The integrated development web server in Visual Studio is a handy tool. Since its introduction developers of ASP.NET web applications and web services have been able to build and test their code locally, without having to take the post-build step of publishing to an IIS server first. A nice tool, but a slightly crippled one. Presumably because Microsoft did not want people to use the full-featured server to deploy production applications it only accepts connections from localhost. In my current work on an iOS app I wanted to issue http requests from an iPod Touch over a wifi network, and send them to a REST web service running under Visual Studio 2010 on my development machine. Ordinarily you can’ t do this. You’d have to install the service code in a local instance of IIS and set VS up to step through it there.
If you Google around on this problem you’ll find a number of solutions. The actual code inside the server that rejects remote connections is just a couple of lines and not at all complicated. For this reason some people have suggested using ildasm to disassemble the web server assembly and comment out the relevant test. But there is a much easier and less intrusive way to get around this problem, and it just takes a couple of minutes to set up.
First, find and download a port forwarding utility for Windows. I use Portforward by Trent Waddington, because it is small, requires no installation, and is easy to use. His download link is to an exe file so I won’t post it here, but you can find it midway down this page. What you’re going to do with the port forwarding utility is make Visual Studio’s web server think your connection is coming from localhost, when in fact it is coming from a remote device.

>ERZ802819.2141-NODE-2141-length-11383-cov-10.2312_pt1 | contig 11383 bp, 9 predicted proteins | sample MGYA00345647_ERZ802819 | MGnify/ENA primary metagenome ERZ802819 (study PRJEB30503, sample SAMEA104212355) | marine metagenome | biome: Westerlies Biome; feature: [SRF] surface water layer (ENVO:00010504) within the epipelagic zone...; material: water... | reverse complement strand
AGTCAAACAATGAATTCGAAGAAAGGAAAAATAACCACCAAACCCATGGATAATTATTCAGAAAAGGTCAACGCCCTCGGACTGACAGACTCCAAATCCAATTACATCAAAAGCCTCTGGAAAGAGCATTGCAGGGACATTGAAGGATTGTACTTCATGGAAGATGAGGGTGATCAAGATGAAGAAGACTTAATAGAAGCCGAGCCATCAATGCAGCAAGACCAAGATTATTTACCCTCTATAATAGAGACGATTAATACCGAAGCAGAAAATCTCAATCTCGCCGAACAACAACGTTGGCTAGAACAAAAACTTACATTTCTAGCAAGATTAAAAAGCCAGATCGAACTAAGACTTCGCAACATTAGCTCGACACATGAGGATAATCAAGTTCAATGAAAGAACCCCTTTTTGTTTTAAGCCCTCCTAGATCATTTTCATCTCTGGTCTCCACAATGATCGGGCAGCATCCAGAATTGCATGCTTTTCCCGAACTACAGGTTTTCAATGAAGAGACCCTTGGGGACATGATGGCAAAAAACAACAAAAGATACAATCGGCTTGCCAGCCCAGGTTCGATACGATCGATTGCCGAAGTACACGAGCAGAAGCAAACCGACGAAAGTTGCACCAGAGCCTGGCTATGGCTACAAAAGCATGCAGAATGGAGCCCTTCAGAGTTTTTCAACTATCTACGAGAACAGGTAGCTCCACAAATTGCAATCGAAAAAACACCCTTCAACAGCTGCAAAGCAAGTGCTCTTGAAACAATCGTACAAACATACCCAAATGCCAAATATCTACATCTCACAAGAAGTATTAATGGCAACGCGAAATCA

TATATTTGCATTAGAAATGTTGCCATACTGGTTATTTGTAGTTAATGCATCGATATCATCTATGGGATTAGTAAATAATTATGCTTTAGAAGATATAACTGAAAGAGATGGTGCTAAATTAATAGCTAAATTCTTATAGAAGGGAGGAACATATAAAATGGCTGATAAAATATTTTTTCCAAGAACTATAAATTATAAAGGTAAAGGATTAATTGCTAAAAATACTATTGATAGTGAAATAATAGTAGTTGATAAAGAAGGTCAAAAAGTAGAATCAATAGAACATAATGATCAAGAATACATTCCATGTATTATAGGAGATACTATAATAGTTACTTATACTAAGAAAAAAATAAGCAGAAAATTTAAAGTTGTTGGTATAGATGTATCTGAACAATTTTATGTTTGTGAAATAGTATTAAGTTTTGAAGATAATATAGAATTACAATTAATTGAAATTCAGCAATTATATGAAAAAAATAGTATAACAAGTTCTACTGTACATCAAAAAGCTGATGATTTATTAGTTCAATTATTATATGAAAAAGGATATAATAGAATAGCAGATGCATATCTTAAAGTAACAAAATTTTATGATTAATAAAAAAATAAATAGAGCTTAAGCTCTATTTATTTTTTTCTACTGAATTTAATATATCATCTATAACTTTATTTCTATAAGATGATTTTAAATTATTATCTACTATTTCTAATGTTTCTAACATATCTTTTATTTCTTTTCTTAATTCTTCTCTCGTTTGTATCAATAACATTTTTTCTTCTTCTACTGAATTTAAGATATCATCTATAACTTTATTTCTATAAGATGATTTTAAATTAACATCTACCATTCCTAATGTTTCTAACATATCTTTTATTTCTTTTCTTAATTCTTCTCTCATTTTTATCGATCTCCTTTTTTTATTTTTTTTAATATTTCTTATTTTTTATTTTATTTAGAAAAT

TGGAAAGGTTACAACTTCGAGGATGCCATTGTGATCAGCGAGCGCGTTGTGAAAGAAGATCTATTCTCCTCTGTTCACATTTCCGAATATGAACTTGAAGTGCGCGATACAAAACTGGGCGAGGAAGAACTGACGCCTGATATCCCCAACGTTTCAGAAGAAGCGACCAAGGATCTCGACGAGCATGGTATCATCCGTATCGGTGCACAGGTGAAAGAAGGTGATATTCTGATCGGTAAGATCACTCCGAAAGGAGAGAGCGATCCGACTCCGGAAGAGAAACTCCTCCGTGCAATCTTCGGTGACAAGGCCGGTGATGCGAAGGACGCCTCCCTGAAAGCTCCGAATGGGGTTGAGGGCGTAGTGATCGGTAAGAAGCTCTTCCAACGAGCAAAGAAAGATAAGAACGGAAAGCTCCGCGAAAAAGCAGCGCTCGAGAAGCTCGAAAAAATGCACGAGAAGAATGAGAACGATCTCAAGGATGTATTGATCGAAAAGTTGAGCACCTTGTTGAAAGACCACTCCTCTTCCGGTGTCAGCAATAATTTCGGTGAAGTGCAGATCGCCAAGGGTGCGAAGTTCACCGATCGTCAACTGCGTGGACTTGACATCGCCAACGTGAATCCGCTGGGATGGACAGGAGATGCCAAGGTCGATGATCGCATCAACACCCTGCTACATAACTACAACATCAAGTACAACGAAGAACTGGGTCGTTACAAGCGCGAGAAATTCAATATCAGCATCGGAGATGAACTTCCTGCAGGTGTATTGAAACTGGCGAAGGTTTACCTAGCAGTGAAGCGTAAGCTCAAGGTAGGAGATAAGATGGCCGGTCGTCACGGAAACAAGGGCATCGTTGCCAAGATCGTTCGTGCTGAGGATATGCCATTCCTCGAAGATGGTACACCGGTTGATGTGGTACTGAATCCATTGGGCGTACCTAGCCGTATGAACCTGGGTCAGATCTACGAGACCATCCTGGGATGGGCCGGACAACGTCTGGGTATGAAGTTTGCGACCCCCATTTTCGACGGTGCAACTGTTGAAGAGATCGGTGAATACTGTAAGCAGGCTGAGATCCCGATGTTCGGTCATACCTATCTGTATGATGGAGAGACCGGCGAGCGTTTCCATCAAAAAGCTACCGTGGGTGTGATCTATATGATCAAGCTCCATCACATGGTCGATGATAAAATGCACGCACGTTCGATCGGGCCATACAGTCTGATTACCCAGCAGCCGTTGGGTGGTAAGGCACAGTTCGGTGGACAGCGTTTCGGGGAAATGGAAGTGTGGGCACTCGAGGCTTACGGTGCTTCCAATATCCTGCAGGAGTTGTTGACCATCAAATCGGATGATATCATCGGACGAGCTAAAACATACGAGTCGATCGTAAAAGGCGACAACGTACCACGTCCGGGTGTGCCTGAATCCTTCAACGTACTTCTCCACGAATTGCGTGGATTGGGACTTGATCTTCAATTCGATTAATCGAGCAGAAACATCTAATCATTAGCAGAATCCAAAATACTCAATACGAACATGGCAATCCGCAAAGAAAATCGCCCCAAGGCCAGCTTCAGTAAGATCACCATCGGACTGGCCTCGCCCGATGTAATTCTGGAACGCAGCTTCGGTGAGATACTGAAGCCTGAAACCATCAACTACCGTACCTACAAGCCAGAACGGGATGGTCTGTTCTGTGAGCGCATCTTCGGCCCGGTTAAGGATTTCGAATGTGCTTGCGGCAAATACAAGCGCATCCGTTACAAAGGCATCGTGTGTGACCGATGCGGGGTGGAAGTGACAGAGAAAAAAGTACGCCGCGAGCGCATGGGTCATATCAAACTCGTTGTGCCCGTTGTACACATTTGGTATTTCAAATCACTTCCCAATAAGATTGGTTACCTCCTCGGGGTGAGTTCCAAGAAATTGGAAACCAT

Once you have the port forwarding utility, open up your VS application, and get into the project properties dialog. Click the ‘web’ tab and look for the ‘Servers’ section of the property page. The radio button next to ‘Use Visual Studio development server’ should be checked. Below it check the radio button next to ‘specific port’, and then type a port number into the edit box on the right. I usually use 35000. Save the project properties. Build and run. Your web application is now running on the dev server and listening for http connections on whatever port you chose.
Now start the port forwarding utility and set up a forwarding rule. You do this in various ways in different tools, but in Portforward you click “Redirections” and then “Add” and it pops a little dialog. Let’s say that the machine you’re running the web app on has an IP of 192.168.0.100, and your client is going to try to connect to port 8080. Set up a rule that forwards 192.168.0.100:8080 to localhost:35000 and you’re good to go. Now when your client connects the connection will be redirected to the development web server on localhost, which will make it happy, and make you happy at the same time.